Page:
116. coco

    Exports (2006)

    British Columbia to:

    Mainland China 1,485.9 billion

    India 345.9 million

    Hong Kong 199.2 million

    Japan 4,706.8 billion

    U.S. 20,463.6 billion ***

  117. coco

    B.C. is very dependent on the U.S. for its exports. This is why finance minster Carol Taylor downgraded growth in 2008 for B.C. twice already and raised concerns that growth could be downgraded once again if the U.S. goes into recession.

  118. coco

    Between 2002 and 2006, the United States’ share of Canadian exports fell from its peak of 84% to 79%. During the first seven months of 2007, this share declined to 76%.

    Canada is very dependent on the U.S. for its exports too.

    U.S. sneezes hard enough, we will catch a cold.

  119. coco

    Forest products account for 40 per cent of the B.C.’s total exports

    followed by:
    Mining
    Fisheries
    Energy

    In 2006 housing was the driving force behind the BC economy.

    BC economy is also very dependent on tourism.

  120. Annon

    Just got out of my RBC Select Choices Balanced Portfolio. Could be a mistake if the holiday season retails sales turn out to be really strong…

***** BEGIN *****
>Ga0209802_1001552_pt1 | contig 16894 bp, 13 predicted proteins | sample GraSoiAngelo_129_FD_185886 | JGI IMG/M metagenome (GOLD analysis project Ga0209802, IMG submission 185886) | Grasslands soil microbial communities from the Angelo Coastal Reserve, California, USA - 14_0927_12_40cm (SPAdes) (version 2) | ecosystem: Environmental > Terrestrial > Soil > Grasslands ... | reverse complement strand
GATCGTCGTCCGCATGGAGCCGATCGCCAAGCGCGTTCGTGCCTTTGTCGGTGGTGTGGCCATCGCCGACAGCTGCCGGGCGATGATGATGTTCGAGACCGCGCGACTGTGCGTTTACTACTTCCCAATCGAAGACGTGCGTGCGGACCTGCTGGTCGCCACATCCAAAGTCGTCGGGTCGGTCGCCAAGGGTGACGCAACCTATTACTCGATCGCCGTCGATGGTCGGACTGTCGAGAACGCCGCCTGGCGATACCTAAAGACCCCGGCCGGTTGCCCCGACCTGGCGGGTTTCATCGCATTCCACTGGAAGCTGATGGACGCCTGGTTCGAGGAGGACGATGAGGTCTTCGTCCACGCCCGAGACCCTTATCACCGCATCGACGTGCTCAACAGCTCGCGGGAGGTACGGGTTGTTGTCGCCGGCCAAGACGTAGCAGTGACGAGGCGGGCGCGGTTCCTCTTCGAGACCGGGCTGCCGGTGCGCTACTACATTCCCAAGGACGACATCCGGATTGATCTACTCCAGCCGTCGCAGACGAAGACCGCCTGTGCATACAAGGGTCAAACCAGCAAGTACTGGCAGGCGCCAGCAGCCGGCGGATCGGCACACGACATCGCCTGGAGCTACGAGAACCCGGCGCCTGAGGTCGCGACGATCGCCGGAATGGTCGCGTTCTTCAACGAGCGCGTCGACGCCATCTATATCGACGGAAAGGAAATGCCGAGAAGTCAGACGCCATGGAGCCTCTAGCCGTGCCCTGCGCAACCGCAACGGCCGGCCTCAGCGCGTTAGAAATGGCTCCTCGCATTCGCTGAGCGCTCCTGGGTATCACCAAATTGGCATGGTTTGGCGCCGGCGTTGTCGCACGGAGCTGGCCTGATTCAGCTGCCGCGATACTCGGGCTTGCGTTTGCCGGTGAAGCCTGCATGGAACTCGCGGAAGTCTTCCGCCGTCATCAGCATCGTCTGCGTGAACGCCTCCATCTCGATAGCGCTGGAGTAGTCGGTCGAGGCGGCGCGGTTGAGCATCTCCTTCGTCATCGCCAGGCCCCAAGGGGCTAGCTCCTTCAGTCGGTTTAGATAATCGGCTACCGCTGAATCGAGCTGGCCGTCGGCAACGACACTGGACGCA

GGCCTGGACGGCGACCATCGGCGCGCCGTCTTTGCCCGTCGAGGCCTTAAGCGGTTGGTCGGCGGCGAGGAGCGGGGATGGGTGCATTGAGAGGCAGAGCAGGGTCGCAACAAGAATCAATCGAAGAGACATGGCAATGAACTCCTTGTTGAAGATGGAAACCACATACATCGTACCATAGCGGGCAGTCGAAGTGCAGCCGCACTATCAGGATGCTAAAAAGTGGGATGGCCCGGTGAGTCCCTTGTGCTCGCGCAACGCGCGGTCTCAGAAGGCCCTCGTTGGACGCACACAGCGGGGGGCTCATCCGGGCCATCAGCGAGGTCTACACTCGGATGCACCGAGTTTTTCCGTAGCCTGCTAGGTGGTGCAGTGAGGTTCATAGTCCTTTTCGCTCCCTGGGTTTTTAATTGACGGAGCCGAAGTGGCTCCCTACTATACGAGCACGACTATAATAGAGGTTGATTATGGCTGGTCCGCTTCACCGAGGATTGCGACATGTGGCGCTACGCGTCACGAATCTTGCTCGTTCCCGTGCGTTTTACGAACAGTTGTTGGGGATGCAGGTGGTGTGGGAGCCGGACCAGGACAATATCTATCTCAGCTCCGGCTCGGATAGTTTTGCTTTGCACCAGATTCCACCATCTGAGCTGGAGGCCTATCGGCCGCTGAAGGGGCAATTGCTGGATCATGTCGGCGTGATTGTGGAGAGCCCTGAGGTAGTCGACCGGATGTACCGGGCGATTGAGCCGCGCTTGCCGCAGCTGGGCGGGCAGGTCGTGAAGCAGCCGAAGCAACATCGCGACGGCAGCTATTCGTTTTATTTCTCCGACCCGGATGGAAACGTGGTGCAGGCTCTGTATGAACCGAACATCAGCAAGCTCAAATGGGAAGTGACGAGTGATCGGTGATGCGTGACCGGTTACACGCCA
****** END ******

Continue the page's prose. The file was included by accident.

121. coco

    Annon,

    A lot of Christmas sales 30% – 40% already and U.S. price matching to fend off cross border shopping. Retailers will need volume to make up for lower prices. Will they get it is the big question.

    I noticed that retailers ordered about 50% less Christmas stock (decorations, trees, lights, etc) this year compared to last year. A lot of it is on sale 30% to 40% off and doesn’t seem to be moving very well. Not sure if that is due to the cross border shopping craze or if the BC consumer is actually slowing down?

  122. blueskies

    TSX almost 100 points down on 25 basis point drop…… not happy?

  123. jesse

    “Not sure if that is due to the cross border shopping craze or if the BC consumer is actually slowing down?”

    Does it matter? With either scenario, local businesses are in trouble.

  124. Tony Danza

    househunter wrote: